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The foreign policy of the United States is the way in which it interacts with foreign nations and sets standards of interaction for its organizations, corporations and individual citizens.
The officially stated goals of the foreign policy of the United States, as mentioned in the Foreign Policy Agenda of the U.S. Department of State, are "to build and sustain a more democratic, secure, and prosperous world for the benefit of the American people and the international community." In addition, the United States House Committee on Foreign Affairs states as some of its jurisdictional goals: "export controls, including nonproliferation of nuclear technology and nuclear hardware; measures to foster commercial intercourse with foreign nations and to safeguard American business abroad; international commodity agreements; international education; and protection of American citizens abroad and expatriation." U.S. foreign policy and foreign aid have been the subject of much debate, praise and criticism both domestically and abroad.
Powers of the President and CongressEdit
Subject to the advice and consent role of the U.S. Senate, the President of the United States negotiates treaties with foreign nations, but treaties enter into force if ratified by two-thirds of the Senate. The President is also Commander in Chief of the United States Armed Forces, and as such has broad authority over the armed forces; however only Congress has authority to declare war, and the civilian and military budget is written by the Congress. The United States Secretary of State is the foreign minister of the United States and is the primary conductor of state-to-state diplomacy. Both the Secretary of State and ambassadors are appointed by the President, with the advice and consent of the Senate. Congress also has power to regulate commerce with foreign nations.
The main trend regarding the history of U.S. foreign policy since the American Revolution is the shift from non-interventionism before and after World War I, to its growth as a world power and global hegemony during and since World War II and the end of the Cold War in the 20th century. Since the 19th century, US foreign policy also has been characterized by a shift from the realist school to the idealistic or Wilsonian school of international relations.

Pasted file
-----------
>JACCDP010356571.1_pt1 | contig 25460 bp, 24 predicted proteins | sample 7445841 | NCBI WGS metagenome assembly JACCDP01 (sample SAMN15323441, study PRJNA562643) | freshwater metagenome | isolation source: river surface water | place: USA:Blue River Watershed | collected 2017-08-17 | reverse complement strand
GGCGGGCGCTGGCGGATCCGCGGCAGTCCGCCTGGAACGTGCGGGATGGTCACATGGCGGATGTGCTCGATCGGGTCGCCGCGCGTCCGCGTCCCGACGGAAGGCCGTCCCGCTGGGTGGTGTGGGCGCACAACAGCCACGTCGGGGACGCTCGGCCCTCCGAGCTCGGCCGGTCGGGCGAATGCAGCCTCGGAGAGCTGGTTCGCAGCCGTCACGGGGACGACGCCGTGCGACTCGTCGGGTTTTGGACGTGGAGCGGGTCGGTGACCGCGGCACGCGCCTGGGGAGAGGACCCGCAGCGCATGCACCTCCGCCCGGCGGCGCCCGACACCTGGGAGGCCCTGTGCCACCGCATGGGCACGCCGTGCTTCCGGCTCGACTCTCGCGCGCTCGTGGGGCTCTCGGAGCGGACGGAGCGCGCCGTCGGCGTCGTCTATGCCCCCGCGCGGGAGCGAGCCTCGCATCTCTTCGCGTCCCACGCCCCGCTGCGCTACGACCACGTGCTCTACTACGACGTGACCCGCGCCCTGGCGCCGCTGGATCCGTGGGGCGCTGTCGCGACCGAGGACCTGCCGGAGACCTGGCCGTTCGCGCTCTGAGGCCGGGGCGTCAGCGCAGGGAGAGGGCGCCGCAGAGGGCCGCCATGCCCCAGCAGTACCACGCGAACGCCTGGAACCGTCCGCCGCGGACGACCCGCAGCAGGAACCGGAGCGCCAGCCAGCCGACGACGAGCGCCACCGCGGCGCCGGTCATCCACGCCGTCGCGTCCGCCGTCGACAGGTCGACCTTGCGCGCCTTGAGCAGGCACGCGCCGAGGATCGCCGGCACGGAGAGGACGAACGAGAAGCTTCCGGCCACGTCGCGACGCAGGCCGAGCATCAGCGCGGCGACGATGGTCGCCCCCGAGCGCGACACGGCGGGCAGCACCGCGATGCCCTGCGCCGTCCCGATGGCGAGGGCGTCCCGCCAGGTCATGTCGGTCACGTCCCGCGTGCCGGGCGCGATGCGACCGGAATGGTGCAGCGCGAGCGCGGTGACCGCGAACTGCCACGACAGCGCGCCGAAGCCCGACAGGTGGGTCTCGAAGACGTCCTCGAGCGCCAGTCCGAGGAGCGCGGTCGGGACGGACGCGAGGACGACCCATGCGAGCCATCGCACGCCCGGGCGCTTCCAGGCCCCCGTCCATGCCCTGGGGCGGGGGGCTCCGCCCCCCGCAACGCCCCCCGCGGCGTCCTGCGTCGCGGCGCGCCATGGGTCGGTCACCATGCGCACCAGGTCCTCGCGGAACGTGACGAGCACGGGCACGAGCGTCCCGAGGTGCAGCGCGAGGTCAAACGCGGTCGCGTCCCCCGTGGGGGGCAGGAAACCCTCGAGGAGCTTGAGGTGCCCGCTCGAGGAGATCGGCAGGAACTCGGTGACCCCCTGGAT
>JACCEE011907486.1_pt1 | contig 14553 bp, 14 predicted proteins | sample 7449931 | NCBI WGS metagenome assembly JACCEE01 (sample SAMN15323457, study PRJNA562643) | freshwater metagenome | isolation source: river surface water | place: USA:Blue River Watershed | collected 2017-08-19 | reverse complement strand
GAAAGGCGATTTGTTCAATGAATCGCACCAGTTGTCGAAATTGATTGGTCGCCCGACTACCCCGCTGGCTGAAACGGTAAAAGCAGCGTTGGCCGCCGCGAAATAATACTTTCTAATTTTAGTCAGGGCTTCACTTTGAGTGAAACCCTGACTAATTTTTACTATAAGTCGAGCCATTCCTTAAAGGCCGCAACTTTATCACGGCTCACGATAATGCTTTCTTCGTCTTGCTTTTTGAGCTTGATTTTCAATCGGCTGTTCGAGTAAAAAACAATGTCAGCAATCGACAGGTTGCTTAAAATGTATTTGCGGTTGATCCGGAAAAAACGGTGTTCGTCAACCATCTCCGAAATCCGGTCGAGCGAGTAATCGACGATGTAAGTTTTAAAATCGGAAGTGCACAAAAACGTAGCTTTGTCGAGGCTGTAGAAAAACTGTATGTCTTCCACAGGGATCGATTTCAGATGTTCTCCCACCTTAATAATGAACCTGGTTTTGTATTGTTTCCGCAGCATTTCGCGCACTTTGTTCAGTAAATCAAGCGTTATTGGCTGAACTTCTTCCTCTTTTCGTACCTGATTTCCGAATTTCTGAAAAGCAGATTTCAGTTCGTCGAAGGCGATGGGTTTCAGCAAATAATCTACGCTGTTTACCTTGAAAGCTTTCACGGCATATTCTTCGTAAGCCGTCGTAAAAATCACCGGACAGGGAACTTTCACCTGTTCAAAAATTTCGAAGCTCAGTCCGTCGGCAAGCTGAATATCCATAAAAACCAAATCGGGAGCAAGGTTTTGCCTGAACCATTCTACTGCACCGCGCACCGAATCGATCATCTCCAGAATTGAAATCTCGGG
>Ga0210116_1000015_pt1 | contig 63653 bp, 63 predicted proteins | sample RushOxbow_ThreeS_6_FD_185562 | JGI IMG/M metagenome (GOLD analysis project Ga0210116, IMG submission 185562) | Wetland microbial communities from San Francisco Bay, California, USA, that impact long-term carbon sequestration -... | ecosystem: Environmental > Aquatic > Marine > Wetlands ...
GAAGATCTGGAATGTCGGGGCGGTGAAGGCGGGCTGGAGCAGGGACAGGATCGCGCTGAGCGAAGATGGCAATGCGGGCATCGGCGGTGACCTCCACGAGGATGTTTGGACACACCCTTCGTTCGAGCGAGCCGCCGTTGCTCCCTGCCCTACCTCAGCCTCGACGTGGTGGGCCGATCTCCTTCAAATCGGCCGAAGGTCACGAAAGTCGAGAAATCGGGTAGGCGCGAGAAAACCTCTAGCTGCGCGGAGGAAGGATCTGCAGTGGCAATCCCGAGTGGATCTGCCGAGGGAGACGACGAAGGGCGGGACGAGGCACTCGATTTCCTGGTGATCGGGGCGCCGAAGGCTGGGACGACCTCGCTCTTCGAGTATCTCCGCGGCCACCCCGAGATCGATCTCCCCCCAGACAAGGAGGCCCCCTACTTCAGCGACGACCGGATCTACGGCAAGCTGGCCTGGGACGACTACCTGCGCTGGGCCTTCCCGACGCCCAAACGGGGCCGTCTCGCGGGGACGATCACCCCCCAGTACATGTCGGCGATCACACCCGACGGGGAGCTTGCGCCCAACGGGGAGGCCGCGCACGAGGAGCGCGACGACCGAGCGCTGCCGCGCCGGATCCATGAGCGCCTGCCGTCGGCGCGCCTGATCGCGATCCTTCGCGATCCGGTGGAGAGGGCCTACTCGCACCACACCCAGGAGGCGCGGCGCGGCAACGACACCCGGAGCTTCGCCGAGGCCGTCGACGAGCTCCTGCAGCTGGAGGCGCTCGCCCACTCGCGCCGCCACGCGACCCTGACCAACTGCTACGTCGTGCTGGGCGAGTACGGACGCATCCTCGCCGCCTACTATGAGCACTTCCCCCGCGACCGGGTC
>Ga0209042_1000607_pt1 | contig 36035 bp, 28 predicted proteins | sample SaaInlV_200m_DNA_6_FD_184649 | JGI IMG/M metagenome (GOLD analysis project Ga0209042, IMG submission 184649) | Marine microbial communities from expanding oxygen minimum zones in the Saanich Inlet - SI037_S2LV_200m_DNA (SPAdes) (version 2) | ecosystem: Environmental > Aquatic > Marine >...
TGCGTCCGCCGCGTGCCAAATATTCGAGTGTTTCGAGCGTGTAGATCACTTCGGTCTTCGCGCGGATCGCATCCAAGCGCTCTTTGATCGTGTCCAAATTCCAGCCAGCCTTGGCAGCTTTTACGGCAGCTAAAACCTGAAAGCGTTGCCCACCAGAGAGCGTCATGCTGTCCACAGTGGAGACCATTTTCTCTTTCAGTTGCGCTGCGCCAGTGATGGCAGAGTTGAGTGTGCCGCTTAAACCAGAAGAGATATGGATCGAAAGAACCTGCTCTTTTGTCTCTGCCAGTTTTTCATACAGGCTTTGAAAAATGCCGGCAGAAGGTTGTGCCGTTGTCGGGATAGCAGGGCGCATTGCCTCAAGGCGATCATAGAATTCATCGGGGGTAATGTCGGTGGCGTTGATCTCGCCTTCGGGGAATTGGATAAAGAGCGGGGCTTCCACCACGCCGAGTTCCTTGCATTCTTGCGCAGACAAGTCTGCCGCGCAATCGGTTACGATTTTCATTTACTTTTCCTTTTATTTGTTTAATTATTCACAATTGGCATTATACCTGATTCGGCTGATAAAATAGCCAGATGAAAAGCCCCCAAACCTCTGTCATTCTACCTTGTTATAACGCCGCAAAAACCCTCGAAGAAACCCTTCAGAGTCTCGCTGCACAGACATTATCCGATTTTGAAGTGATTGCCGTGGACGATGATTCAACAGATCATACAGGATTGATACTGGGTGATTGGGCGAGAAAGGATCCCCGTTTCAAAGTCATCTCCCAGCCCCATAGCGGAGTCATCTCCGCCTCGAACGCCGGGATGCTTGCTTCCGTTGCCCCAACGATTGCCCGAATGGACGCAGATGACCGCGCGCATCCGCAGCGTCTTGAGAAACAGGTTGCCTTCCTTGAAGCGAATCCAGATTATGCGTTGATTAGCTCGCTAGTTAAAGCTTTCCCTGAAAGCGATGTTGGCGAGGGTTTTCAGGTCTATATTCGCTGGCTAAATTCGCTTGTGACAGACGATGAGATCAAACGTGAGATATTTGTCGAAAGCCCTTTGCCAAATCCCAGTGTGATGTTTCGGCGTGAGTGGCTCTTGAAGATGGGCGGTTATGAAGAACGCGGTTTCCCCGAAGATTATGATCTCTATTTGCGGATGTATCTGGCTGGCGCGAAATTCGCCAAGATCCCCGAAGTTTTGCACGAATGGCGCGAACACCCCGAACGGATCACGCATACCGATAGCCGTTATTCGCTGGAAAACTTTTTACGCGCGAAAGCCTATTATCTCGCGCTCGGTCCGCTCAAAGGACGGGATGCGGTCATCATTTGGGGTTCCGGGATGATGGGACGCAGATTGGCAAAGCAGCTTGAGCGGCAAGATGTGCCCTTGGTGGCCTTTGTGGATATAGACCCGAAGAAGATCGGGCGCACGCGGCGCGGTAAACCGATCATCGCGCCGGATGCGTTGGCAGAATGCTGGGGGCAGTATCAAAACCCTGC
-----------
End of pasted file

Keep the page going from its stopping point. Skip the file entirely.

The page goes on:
Foreign policy themes were expressed considerably in George Washington's farewell address; these included among other things, observing good faith and justice towards all nations and cultivating peace and harmony with all, excluding both "inveterate antipathies against particular nations, and passionate attachments for others", "steer[ing] clear of permanent alliances with any portion of the foreign world", and advocating trade with all nations. These policies became the basis of the Federalist Party in the 1790s. But the rival Jeffersonians feared Britain and favored France in the 1790s, declaring the War of 1812 on Britain. After the 1778 alliance with France, the U.S. did not sign another permanent treaty until the North Atlantic Treaty in 1949. Over time, other themes, key goals, attitudes, or stances have been variously expressed by Presidential 'doctrines', named for them. Initially these were uncommon events, but since WWII, these have been made by most presidents.
In general, the United States followed an isolationist foreign policy until attacks against U.S. shipping by Barbary corsairs spurred the country into developing a naval force projection capability, resulting in the First Barbary War in 1801.
Despite occasional entanglements with European Powers such as the War of 1812 and the 1898 Spanish-American War, U.S. foreign policy was marked by steady expansion of its foreign trade and scope during the 19th century, and it maintained its policy of avoiding wars with and between European powers. Concerning its domestic borders, the 1803 Louisiana Purchase doubled the nation's geographical area; Spain ceded the territory of Florida in 1819; annexation brought Texas in 1845; a war with Mexico in 1848 added California, Arizona and New Mexico. The U.S. bought Alaska from the Russian Empire in 1867, and it annexed the Republic of Hawaii in 1898. Victory over Spain in 1898 brought the Philippines, and Puerto Rico, as well as oversight of Cuba. The short experiment in imperialism ended by 1908, as the U.S. turned its attention to the Panama Canal and the stabilization of regions to its south, including Mexico.
World War IEdit